“There Is Beauty In The Chaos” A First-Timer Attends The Great Escape

A swift wander around the enormous Brighton showcase...

Every year in May for the past sixteen years, the music industry (bar the more commercial side that probably thinks they are more superior than the indie sector) descends on Brighton for The Great Escape Festival – a four-day event that describes itself as a showcase for over 400 up and coming artists from all over the world, across 35 walkable venues.

Attending The Great Escape sort of seems like a rite of passage if you work in the music industry, but at a questionable cost. I lost count of how many people were surprised that I had never been before having worked in music for nearly a decade, then quickly following up about how the festival is either a) loads of fun because your mates will be there, or, b) not fun because no one actually sees any bands and everyone is on cocaine.

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“There Is Beauty In The Chaos” A First-Timer Attends The Great Escape

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Luckily my first ever experience of TGE fell (for the most part) into the former – and how nice it was, considering the dismay of the past two years, specifically for the live music industry. The prospect of being reunited in one of the UK’s major music hubs all in the name of live music and live music only, was thrilling, and a sign that perhaps the world is healing after all. I’m glad my first TGE landed at the (current) tail end of a global shitstorm, because it made it feel all the more sweet. I was supposed to go in 2020 when Hayley Williams was set to headline, which is just confusing as she’s literally one of the biggest names in alternative music. The clout isn’t worth it TGE, stick to supporting the underdogs!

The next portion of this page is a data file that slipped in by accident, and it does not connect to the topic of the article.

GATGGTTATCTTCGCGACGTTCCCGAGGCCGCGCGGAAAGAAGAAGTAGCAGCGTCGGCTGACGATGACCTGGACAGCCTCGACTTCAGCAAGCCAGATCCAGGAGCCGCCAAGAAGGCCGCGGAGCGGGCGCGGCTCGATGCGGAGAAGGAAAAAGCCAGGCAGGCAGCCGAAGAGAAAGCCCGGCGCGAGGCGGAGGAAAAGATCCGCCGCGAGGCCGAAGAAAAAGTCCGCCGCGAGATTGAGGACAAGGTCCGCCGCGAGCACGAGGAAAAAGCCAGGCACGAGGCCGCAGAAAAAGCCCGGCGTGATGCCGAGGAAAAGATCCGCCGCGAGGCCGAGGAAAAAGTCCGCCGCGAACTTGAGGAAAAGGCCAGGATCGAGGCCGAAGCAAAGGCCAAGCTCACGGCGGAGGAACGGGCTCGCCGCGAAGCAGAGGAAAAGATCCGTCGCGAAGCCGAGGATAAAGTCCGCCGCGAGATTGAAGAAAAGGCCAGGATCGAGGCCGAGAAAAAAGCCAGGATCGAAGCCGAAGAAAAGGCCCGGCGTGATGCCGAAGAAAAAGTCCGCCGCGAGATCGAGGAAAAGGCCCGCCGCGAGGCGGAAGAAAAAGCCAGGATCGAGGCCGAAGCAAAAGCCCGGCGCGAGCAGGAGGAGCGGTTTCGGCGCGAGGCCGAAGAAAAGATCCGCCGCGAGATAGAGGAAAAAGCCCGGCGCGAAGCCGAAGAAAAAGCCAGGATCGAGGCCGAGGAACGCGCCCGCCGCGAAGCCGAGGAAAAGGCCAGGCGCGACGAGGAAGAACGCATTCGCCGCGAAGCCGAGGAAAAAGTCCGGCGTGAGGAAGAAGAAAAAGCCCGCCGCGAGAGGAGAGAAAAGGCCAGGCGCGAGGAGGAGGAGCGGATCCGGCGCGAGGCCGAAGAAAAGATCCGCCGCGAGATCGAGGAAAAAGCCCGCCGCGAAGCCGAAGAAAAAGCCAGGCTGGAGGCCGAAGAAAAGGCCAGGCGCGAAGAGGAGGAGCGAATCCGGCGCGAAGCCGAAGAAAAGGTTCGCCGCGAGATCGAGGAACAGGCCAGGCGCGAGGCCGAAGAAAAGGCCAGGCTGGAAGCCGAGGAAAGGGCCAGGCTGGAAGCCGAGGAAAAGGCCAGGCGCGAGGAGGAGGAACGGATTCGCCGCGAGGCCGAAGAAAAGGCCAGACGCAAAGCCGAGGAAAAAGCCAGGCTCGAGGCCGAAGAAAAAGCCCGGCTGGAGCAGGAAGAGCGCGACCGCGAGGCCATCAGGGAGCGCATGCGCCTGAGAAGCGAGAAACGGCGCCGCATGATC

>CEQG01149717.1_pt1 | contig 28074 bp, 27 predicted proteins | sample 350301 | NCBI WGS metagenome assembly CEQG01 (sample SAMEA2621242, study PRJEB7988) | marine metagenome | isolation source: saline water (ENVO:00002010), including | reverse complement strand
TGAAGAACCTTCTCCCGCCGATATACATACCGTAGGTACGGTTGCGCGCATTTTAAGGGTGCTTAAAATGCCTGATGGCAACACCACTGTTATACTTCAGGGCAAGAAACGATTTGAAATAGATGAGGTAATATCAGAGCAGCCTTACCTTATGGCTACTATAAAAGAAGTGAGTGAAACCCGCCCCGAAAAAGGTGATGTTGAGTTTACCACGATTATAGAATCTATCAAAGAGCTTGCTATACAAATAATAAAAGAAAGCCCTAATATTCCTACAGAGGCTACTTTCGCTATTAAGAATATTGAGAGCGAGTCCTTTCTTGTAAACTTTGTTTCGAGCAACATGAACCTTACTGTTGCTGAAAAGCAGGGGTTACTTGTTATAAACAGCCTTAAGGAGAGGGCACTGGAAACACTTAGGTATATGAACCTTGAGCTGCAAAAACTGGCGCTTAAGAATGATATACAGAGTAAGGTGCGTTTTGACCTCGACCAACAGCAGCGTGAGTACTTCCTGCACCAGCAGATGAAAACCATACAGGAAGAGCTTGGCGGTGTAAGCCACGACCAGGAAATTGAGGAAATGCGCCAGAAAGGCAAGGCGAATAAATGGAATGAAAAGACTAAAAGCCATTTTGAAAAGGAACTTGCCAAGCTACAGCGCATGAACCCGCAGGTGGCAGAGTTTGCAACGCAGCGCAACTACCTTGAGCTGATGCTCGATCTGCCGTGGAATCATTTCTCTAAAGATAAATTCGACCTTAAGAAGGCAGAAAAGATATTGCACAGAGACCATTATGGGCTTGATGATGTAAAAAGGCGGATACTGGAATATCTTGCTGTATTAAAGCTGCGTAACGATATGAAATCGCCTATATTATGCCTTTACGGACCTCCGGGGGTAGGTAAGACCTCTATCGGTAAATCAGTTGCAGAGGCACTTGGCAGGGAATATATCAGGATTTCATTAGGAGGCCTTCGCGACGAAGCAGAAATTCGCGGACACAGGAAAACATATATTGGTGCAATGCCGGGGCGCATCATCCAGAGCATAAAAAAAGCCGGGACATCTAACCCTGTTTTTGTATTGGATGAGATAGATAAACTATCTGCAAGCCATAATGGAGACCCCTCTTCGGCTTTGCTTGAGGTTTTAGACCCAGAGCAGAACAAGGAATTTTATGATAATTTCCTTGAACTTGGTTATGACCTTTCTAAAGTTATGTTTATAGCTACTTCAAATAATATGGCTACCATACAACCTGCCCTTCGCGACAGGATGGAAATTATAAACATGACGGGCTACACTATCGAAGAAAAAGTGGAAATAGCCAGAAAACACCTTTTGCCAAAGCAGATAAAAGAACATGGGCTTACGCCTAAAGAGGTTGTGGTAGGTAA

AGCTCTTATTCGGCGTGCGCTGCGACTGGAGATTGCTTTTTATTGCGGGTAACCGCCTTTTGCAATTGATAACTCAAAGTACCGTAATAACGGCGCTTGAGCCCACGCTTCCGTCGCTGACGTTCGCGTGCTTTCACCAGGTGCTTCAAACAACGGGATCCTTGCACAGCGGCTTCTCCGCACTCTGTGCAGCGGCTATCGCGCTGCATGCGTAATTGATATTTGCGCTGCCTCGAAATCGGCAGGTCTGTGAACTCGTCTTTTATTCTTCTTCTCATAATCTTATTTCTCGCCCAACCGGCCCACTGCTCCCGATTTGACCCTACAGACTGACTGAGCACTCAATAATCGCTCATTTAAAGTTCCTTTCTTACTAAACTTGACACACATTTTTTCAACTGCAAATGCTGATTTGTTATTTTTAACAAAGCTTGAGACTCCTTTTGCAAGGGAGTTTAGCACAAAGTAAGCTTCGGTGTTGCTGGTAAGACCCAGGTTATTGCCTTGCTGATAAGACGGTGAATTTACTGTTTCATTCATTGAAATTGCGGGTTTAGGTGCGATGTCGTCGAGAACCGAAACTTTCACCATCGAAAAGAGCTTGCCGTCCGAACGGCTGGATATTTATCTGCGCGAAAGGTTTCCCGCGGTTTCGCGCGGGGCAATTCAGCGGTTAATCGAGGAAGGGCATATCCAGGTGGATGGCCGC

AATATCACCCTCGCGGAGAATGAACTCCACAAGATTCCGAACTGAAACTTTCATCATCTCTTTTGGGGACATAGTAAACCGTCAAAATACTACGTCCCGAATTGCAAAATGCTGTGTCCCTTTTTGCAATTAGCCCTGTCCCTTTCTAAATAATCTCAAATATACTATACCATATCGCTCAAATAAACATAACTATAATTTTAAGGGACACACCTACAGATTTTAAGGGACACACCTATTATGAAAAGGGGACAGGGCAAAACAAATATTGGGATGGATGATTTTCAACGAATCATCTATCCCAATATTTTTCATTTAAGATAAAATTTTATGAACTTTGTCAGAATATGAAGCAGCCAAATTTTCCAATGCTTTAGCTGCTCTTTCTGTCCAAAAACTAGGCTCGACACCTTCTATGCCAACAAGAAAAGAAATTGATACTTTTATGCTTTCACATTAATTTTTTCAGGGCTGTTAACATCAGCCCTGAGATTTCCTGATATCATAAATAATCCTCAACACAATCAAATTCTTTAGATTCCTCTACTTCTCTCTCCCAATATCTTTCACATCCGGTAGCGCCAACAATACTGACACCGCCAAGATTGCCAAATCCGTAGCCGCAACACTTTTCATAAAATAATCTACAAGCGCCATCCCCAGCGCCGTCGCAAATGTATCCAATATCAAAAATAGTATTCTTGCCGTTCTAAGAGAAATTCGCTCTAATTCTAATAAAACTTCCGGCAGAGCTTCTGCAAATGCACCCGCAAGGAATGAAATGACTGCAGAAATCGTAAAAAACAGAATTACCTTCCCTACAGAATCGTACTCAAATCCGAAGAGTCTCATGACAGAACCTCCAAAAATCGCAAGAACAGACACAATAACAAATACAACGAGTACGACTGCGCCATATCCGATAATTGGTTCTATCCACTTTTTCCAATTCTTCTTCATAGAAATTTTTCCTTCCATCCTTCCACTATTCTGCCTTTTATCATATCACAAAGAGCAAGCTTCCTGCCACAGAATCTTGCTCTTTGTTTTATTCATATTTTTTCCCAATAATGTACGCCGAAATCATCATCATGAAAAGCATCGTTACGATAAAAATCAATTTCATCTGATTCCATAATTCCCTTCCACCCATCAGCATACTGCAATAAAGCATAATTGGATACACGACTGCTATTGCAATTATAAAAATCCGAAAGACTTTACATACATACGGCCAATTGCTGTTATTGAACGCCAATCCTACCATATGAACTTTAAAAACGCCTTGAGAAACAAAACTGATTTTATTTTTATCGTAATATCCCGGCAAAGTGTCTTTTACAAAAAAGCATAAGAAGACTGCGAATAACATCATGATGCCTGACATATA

Brighton is a spiritual home for me, somewhere (as is the same for many others) I see myself living if I ever get bored of London, and an idyllic setting for an “all-dayer” – which this was for me because I could only make TGE on the Thursday. In hindsight, I’m glad this was the case – all my peers were mere shells of human beings by the time Saturday and Sunday rolled around, a few even copping out early because they just couldn’t hack it anymore. I think people go harder at TGE than at a camping festival because it’s just perpetual bottomless brunch energy. This confirms what I thought to be true, that The Great Escape isn’t as fun if you didn’t find a place to stay in Brighton for the whole weekend. Some people might like the idea of getting a train back to London at 4am for consecutive days in a row, but I would rather not decrease my life expectancy by five years.

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“There Is Beauty In The Chaos” A First-Timer Attends The Great Escape

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After a swift collection of my wristband and lanyard (ooh, a publicist and a journalist!) – my first port of call was M For Montreal (Mimosas + Bagels) at Patterns – something I only knew about because it appeared first on the list in a lucrative WhatsApp message of all the free food/drink socials happening on the day. I proceeded to send this message to three other people.